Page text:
The phrase “delicately poised” is used far too often in sporting media. Far too often. We may say the same for “club culture”, “cohesive unit”, “110%” and “Richmond are abysmal”.
But it’s pretty hard to describe the Test Series in India any other way.
Given a snowball’s chance in hell, the Australians came to Pune and gave the cricketing world a wake-up call the equivalent of a Mick Malthouse spray. They hosed the home side off the park, absolutely mauling a team that for years had made a habit of enthusiastically paddling tourists who dared to set foot on their turf.
The Australians should’ve had Bengaluru in the bag as well, but a final innings collapse saved India’s bacon, thanks to R. Ashwin and friends.
It’d be hard not to give Australia the points after the first half of the tour: their spinners have proved more than serviceable; their pacemen comfortably outstripping India’s; their batsmen, for the most part, showing the application that is required on ant-nest pitches. With Australia only needing to tie the series in order to retain the Border-Gavaskar Trophy, the possibility of an away series victory is definitely a possibility.
It will be harder, substantially harder, without pants-browningly quick Mitch Starc in the side.
Starc’s bowling – and his swing-for-the-fences clubbing of the Indian attack – gave the tourists an invaluable boost. Consequently his injury brings a possibly catastrophic scenario.
The Indians can cater to spin in the final two Tests – just water the pitches, and with no Starc to worry about, batting becomes a helluva lot easier. With Starc out, Hazlewood and Bird wouldn’t do much to unsettle the Indian batsmen. Mitch Marsh is gone too, although his gentle seamers aren’t exactly what Australia require either. Marcus Stoinis, his replacement, won’t do much to dent the home side’s confidence, which after knocking the Aussies over cheaply in Bengaluru, won’t be too low.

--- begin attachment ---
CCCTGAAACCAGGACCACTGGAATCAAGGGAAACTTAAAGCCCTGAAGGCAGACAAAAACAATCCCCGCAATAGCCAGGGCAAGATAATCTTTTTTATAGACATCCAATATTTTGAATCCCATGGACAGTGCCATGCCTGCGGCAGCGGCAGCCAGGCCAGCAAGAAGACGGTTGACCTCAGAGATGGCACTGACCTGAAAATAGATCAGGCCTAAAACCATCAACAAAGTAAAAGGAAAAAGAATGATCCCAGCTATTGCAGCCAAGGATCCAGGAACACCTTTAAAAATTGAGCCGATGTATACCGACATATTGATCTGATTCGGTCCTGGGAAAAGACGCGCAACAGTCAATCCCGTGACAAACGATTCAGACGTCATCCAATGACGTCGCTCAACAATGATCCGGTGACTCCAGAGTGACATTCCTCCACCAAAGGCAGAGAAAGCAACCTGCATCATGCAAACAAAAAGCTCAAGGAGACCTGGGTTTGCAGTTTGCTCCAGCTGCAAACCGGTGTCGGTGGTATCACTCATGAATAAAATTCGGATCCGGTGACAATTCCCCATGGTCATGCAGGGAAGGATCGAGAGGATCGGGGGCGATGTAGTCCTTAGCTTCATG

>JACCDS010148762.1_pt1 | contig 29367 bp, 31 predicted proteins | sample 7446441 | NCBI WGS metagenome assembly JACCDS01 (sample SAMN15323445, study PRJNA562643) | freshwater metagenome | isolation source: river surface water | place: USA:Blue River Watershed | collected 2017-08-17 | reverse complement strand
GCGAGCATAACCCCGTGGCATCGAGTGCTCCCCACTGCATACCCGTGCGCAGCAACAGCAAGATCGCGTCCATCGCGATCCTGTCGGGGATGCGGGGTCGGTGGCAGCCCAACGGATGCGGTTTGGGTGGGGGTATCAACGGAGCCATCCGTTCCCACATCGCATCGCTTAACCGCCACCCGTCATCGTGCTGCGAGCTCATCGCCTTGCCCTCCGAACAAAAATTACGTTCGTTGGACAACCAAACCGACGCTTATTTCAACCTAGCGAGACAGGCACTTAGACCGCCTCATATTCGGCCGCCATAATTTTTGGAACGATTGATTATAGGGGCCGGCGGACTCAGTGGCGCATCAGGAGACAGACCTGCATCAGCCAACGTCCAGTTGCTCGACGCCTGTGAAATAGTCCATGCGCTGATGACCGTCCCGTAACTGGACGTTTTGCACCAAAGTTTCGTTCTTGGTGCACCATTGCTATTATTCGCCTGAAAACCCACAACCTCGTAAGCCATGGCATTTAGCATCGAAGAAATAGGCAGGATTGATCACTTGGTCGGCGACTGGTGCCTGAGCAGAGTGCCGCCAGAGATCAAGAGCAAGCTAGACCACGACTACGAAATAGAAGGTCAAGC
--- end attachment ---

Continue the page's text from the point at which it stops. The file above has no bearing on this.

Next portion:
Put simply, the Australians need pace; a like-for-like replacement for Starc; a bowler who can bomb batsmen out at one end while Hazlewood works methodically at the other.
And here is where a young man named Patrick Cummins comes in.
For those who are unfamiliar with the 23-year-old tyro’s young career, Cummins was drafted into the Test side as a teenager, a scarily quick right-armer who proceeded to wreak havoc in Johannesburg, nabbing a lazy six-fer and winning the game off his bat as well.
Following that, Cummins proceeded to hurt himself. A lot.
He played his first Sheffield Shield game for New South Wales in six years just the other day, taking a pair of four-fers and helping the Blues to an eight wicket win over South Australia.
He’s featured in the shorter formats of the game frequently, for the Sydney Thunder in the Big Bash League and for Australia in recent 50 and 20 over series’. This will be the first time he is in contention for a Test match in quite a while.
Whether the paceman form Penrith fires or not may decide the series. He’s seriously quick but, like Mitch Starc, capable of wayward spells that can go for runs, a bit like Matt Renshaw at Pune last fortnight.
It’s a gamble, certainly, to bring him over instead of the likes of Chadd Sayers and even James Pattinson. If he breaks down yet again it could have serious implications of the upcoming Ashes series. And India are a step closer to victory.
But there’s also a chance he could rip through the Indians like he did the South Africans years ago. And if he does, Australia win the series. Simple as that.
Batten down the hatches everyone, because this is about to get interesting.